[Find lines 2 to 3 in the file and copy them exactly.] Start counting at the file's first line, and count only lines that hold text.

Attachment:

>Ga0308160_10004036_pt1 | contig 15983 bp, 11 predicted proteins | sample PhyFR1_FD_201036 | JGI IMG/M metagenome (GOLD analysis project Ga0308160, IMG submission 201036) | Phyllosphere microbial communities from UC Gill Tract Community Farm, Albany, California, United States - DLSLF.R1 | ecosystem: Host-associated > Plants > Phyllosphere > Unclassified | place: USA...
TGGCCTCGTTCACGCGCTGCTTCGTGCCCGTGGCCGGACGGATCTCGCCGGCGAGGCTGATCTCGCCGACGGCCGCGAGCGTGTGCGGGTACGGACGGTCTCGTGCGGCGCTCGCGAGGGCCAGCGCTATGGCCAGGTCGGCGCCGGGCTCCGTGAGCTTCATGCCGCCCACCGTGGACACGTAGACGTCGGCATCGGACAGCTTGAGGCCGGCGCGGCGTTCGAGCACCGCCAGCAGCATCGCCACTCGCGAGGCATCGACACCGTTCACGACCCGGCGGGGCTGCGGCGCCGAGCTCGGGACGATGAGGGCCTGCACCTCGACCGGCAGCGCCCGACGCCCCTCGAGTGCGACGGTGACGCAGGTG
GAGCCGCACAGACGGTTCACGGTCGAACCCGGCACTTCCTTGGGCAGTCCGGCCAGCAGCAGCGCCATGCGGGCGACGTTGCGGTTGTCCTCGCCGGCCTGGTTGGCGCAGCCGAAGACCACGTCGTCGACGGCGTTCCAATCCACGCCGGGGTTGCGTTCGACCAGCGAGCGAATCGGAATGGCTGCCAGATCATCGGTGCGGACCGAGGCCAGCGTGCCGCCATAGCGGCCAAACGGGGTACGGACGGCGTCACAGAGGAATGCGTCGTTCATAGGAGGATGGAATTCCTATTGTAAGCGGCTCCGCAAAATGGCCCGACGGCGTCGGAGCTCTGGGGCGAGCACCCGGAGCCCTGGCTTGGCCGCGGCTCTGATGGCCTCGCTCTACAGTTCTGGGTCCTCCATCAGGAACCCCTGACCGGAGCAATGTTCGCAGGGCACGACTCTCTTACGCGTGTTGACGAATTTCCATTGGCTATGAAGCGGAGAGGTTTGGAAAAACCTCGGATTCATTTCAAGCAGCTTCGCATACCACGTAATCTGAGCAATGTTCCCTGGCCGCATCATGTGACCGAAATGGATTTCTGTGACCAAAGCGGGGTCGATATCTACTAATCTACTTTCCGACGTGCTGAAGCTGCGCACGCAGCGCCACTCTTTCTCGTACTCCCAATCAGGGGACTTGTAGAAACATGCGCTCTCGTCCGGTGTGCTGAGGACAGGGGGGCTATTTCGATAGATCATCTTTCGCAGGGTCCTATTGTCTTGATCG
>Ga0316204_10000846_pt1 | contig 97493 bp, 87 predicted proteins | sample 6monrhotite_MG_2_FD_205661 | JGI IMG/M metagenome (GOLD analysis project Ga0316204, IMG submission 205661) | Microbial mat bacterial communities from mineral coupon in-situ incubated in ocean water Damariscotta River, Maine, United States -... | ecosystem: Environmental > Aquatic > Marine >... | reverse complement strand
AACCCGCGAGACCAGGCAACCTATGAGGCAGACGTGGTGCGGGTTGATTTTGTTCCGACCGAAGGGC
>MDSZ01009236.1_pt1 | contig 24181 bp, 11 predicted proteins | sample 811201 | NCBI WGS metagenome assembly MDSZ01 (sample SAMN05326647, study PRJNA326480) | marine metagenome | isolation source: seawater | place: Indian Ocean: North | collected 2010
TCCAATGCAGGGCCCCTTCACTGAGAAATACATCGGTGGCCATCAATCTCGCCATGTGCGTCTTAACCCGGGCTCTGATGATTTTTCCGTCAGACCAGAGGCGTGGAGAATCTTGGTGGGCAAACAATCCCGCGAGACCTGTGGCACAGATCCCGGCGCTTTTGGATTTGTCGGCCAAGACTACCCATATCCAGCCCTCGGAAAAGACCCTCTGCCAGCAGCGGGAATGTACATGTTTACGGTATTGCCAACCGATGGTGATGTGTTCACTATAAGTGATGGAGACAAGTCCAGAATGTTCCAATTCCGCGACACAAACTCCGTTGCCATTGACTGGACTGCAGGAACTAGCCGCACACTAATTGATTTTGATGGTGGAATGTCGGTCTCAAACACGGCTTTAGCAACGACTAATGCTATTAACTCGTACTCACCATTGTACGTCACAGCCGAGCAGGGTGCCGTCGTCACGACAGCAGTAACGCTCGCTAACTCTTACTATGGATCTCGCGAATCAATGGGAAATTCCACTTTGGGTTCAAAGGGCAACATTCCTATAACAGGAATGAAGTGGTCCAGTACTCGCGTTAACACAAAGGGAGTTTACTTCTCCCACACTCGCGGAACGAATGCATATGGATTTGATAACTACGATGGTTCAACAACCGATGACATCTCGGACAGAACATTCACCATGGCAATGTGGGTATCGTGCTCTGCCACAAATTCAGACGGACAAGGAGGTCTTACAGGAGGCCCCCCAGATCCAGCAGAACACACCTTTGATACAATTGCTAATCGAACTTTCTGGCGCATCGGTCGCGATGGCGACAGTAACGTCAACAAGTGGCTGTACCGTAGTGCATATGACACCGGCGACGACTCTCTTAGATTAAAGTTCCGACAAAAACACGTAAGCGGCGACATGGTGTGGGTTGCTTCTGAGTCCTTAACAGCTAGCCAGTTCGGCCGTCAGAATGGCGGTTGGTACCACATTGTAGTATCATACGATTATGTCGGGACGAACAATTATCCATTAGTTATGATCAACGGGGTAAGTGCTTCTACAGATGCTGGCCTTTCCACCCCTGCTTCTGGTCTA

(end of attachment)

TGGCCTCGTTCACGCGCTGCTTCGTGCCCGTGGCCGGACGGATCTCGCCGGCGAGGCTGATCTCGCCGACGGCCGCGAGCGTGTGCGGGTACGGACGGTCTCGTGCGGCGCTCGCGAGGGCCAGCGCTATGGCCAGGTCGGCGCCGGGCTCCGTGAGCTTCATGCCGCCCACCGTGGACACGTAGACGTCGGCATCGGACAGCTTGAGGCCGGCGCGGCGTTCGAGCACCGCCAGCAGCATCGCCACTCGCGAGGCATCGACACCGTTCACGACCCGGCGGGGCTGCGGCGCCGAGCTCGGGACGATGAGGGCCTGCACCTCGACCGGCAGCGCCCGACGCCCCTCGAGTGCGACGGTGACGCAGGTG
GAGCCGCACAGACGGTTCACGGTCGAACCCGGCACTTCCTTGGGCAGTCCGGCCAGCAGCAGCGCCATGCGGGCGACGTTGCGGTTGTCCTCGCCGGCCTGGTTGGCGCAGCCGAAGACCACGTCGTCGACGGCGTTCCAATCCACGCCGGGGTTGCGTTCGACCAGCGAGCGAATCGGAATGGCTGCCAGATCATCGGTGCGGACCGAGGCCAGCGTGCCGCCATAGCGGCCAAACGGGGTACGGACGGCGTCACAGAGGAATGCGTCGTTCATAGGAGGATGGAATTCCTATTGTAAGCGGCTCCGCAAAATGGCCCGACGGCGTCGGAGCTCTGGGGCGAGCACCCGGAGCCCTGGCTTGGCCGCGGCTCTGATGGCCTCGCTCTACAGTTCTGGGTCCTCCATCAGGAACCCCTGACCGGAGCAATGTTCGCAGGGCACGACTCTCTTACGCGTGTTGACGAATTTCCATTGGCTATGAAGCGGAGAGGTTTGGAAAAACCTCGGATTCATTTCAAGCAGCTTCGCATACCACGTAATCTGAGCAATGTTCCCTGGCCGCATCATGTGACCGAAATGGATTTCTGTGACCAAAGCGGGGTCGATATCTACTAATCTACTTTCCGACGTGCTGAAGCTGCGCACGCAGCGCCACTCTTTCTCGTACTCCCAATCAGGGGACTTGTAGAAACATGCGCTCTCGTCCGGTGTGCTGAGGACAGGGGGGCTATTTCGATAGATCATCTTTCGCAGGGTCCTATTGTCTTGATCG